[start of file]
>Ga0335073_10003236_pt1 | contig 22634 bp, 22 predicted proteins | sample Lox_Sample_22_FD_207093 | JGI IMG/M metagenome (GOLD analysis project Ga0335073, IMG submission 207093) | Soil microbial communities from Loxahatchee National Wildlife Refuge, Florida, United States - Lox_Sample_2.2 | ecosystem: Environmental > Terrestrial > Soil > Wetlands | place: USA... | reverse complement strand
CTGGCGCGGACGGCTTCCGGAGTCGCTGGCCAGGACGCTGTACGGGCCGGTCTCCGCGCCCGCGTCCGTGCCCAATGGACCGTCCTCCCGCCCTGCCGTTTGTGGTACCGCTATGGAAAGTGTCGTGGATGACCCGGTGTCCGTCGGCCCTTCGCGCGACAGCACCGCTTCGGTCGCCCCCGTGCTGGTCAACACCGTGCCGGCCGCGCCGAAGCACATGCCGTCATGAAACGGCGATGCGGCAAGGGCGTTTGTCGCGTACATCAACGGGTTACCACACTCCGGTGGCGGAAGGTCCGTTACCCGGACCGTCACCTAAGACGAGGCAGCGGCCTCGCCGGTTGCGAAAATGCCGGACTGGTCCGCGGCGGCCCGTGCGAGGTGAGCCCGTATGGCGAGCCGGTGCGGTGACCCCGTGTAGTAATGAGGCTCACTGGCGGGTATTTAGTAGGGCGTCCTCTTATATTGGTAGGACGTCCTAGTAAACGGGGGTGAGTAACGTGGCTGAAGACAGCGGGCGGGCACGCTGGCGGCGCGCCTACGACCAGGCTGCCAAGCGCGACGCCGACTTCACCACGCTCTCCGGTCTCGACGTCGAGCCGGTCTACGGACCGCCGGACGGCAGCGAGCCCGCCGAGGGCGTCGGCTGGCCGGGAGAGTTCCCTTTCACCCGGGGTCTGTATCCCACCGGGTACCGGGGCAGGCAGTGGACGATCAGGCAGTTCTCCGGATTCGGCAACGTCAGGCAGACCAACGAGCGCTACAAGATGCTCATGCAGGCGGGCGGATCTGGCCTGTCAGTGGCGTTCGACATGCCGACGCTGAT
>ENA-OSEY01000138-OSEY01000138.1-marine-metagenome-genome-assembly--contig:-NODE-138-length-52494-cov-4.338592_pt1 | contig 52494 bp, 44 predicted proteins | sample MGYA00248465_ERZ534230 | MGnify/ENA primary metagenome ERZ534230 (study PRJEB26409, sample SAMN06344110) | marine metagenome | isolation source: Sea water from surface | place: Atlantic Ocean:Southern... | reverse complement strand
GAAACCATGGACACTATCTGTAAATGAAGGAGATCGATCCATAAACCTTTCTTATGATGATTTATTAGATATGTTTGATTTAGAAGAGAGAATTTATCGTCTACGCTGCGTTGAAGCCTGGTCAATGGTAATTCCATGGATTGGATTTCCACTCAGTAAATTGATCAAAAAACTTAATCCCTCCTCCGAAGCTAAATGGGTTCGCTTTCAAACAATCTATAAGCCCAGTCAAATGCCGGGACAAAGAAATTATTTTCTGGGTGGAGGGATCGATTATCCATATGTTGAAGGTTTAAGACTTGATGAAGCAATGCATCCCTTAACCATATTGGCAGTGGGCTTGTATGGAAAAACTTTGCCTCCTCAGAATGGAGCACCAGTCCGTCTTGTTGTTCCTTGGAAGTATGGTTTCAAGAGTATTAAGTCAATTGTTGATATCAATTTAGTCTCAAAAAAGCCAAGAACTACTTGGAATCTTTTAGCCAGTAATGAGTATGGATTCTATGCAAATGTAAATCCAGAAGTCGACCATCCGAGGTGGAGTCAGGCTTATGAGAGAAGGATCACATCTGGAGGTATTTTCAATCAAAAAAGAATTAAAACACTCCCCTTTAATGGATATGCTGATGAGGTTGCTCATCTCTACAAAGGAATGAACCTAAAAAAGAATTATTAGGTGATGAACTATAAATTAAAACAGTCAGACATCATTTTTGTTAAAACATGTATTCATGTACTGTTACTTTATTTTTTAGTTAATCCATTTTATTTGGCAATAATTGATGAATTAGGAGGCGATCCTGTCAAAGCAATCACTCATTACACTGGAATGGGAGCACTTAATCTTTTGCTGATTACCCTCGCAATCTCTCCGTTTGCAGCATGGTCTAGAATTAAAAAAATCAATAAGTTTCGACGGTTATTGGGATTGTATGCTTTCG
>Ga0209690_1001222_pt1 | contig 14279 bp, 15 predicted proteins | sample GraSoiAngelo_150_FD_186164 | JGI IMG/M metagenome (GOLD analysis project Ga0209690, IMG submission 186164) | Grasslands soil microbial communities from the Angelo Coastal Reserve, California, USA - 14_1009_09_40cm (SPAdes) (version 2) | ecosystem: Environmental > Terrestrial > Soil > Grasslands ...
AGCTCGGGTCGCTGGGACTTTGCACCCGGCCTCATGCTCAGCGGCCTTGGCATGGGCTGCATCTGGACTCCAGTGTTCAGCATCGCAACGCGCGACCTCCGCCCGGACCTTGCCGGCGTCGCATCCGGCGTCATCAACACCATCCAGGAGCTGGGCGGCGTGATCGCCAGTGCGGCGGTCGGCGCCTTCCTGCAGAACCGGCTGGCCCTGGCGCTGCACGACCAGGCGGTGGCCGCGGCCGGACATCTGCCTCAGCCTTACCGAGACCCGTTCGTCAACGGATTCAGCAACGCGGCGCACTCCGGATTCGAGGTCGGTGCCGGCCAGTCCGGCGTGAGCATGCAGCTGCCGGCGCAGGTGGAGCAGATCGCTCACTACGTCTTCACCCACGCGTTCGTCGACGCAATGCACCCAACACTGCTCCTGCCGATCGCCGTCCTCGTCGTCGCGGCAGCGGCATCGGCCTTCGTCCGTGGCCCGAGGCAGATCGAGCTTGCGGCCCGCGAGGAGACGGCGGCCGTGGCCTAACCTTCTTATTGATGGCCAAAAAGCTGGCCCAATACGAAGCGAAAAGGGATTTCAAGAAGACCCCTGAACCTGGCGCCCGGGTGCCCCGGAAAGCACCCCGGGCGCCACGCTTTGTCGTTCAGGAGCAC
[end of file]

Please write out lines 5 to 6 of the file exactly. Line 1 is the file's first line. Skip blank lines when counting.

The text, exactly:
>Ga0209690_1001222_pt1 | contig 14279 bp, 15 predicted proteins | sample GraSoiAngelo_150_FD_186164 | JGI IMG/M metagenome (GOLD analysis project Ga0209690, IMG submission 186164) | Grasslands soil microbial communities from the Angelo Coastal Reserve, California, USA - 14_1009_09_40cm (SPAdes) (version 2) | ecosystem: Environmental > Terrestrial > Soil > Grasslands ...
AGCTCGGGTCGCTGGGACTTTGCACCCGGCCTCATGCTCAGCGGCCTTGGCATGGGCTGCATCTGGACTCCAGTGTTCAGCATCGCAACGCGCGACCTCCGCCCGGACCTTGCCGGCGTCGCATCCGGCGTCATCAACACCATCCAGGAGCTGGGCGGCGTGATCGCCAGTGCGGCGGTCGGCGCCTTCCTGCAGAACCGGCTGGCCCTGGCGCTGCACGACCAGGCGGTGGCCGCGGCCGGACATCTGCCTCAGCCTTACCGAGACCCGTTCGTCAACGGATTCAGCAACGCGGCGCACTCCGGATTCGAGGTCGGTGCCGGCCAGTCCGGCGTGAGCATGCAGCTGCCGGCGCAGGTGGAGCAGATCGCTCACTACGTCTTCACCCACGCGTTCGTCGACGCAATGCACCCAACACTGCTCCTGCCGATCGCCGTCCTCGTCGTCGCGGCAGCGGCATCGGCCTTCGTCCGTGGCCCGAGGCAGATCGAGCTTGCGGCCCGCGAGGAGACGGCGGCCGTGGCCTAACCTTCTTATTGATGGCCAAAAAGCTGGCCCAATACGAAGCGAAAAGGGATTTCAAGAAGACCCCTGAACCTGGCGCCCGGGTGCCCCGGAAAGCACCCCGGGCGCCACGCTTTGTCGTTCAGGAGCAC